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New Quay Lighthouse, Wales.


Newquay

New Quay is a small seaside town on the west coast of Wales in the county of Cardiganshire. Once it was a bustling fishing port dependant on the sea, but today it is a popular tourist and holidaymaker venue. Once it had a lighthouse but today it has none.

In 1820 it was decided to build a new pier to replace the old smaller one which housed a watch house and signalling post with semaphore arms used by the Customs and Excise Revenue officers to communicate when on the lookout for smugglers and wreckers.

The noted civil engineer John Rennie surveyed the bay and submitted plans but they proved too costly and the building of the new pier was awarded to Daniel Beynon at a cost of £ 4,722. A harbour company was formed in 1833 and an Act of Parliament was passed authorising the building of a pier with local stone. This was completed in 1835.

The small stone lighthouse, 30 feet high, was not built until 1839 and was placed at the end of the pier. It was known locally as the 'Pepper Pot'; possibly because of its squat appearance; and had a window light which showed a fixed bright light 40 feet above high water level and visible for 6 to 10 miles. It had a small access door in the base.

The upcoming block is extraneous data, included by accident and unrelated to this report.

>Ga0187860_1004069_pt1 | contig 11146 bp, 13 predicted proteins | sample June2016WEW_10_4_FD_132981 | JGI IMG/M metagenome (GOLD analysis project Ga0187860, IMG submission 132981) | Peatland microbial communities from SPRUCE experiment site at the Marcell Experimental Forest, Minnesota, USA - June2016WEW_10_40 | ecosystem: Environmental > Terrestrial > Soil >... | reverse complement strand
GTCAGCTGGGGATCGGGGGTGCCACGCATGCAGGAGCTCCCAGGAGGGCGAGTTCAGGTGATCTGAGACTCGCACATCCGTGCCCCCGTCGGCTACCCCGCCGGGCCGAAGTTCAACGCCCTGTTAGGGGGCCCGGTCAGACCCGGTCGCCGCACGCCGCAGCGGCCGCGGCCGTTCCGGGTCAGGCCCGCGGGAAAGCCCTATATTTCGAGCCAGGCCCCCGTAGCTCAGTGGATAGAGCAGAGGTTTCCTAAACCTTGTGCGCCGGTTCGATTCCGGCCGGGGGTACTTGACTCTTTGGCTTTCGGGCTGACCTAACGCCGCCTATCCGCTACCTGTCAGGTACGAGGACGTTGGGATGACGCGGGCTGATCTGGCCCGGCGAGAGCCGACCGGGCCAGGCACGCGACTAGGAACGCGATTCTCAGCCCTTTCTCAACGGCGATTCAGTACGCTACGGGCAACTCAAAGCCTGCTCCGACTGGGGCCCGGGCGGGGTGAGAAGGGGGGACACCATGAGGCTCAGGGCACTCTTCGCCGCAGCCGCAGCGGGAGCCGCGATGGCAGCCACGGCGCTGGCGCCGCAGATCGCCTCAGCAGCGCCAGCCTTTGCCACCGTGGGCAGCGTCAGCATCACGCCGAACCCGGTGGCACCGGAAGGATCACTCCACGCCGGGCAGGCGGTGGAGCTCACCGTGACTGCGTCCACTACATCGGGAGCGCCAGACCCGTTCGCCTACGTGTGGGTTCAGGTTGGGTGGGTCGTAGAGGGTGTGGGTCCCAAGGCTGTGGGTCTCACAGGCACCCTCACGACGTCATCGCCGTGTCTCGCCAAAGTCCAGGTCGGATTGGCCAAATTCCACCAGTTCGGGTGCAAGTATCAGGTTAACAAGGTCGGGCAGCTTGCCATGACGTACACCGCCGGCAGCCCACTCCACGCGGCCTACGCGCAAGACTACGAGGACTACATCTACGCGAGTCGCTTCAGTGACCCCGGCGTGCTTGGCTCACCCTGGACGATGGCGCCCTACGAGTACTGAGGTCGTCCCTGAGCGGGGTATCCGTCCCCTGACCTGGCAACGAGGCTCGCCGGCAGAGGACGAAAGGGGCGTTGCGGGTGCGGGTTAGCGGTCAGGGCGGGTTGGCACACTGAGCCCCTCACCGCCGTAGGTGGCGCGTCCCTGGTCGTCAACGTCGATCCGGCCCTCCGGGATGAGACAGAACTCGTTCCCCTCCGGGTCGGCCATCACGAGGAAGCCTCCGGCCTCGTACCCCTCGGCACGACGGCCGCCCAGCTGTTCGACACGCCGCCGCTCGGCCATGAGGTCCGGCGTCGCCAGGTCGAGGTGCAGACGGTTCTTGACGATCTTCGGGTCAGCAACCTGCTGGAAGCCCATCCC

A severe storm in 1859 damaged the pier and washed the lighthouse away but it was rebuilt only to be destroyed a second time almost 80 years later during another severe storm on 28th February 1937. The current curator of the local museum; an elderly woman in her 80s; remembers the lighthouse as a white painted tower with a red painted conical roof. However, at the time of the storm she was away at school and recalled that her mother often retold to her the story of how she had witnessed the whole event.

With the downturn in trade using New Quay port; the silting up of the harbour thus reducing the draught for vessels; and the inability to attract the Great West Railway Company to build a branch line to New Quay, then it was decided not to rebuild the lighthouse for a second time, and it was replaced with a light on the end of a pole.

The current light consists of an uninteresting modern polycarbonate navigational light on the end of a wooden post which bears a plaque indicating that in addition the light acts as a memorial to those who died during World Ward I and II; and for that reason it is worthy of mention here.

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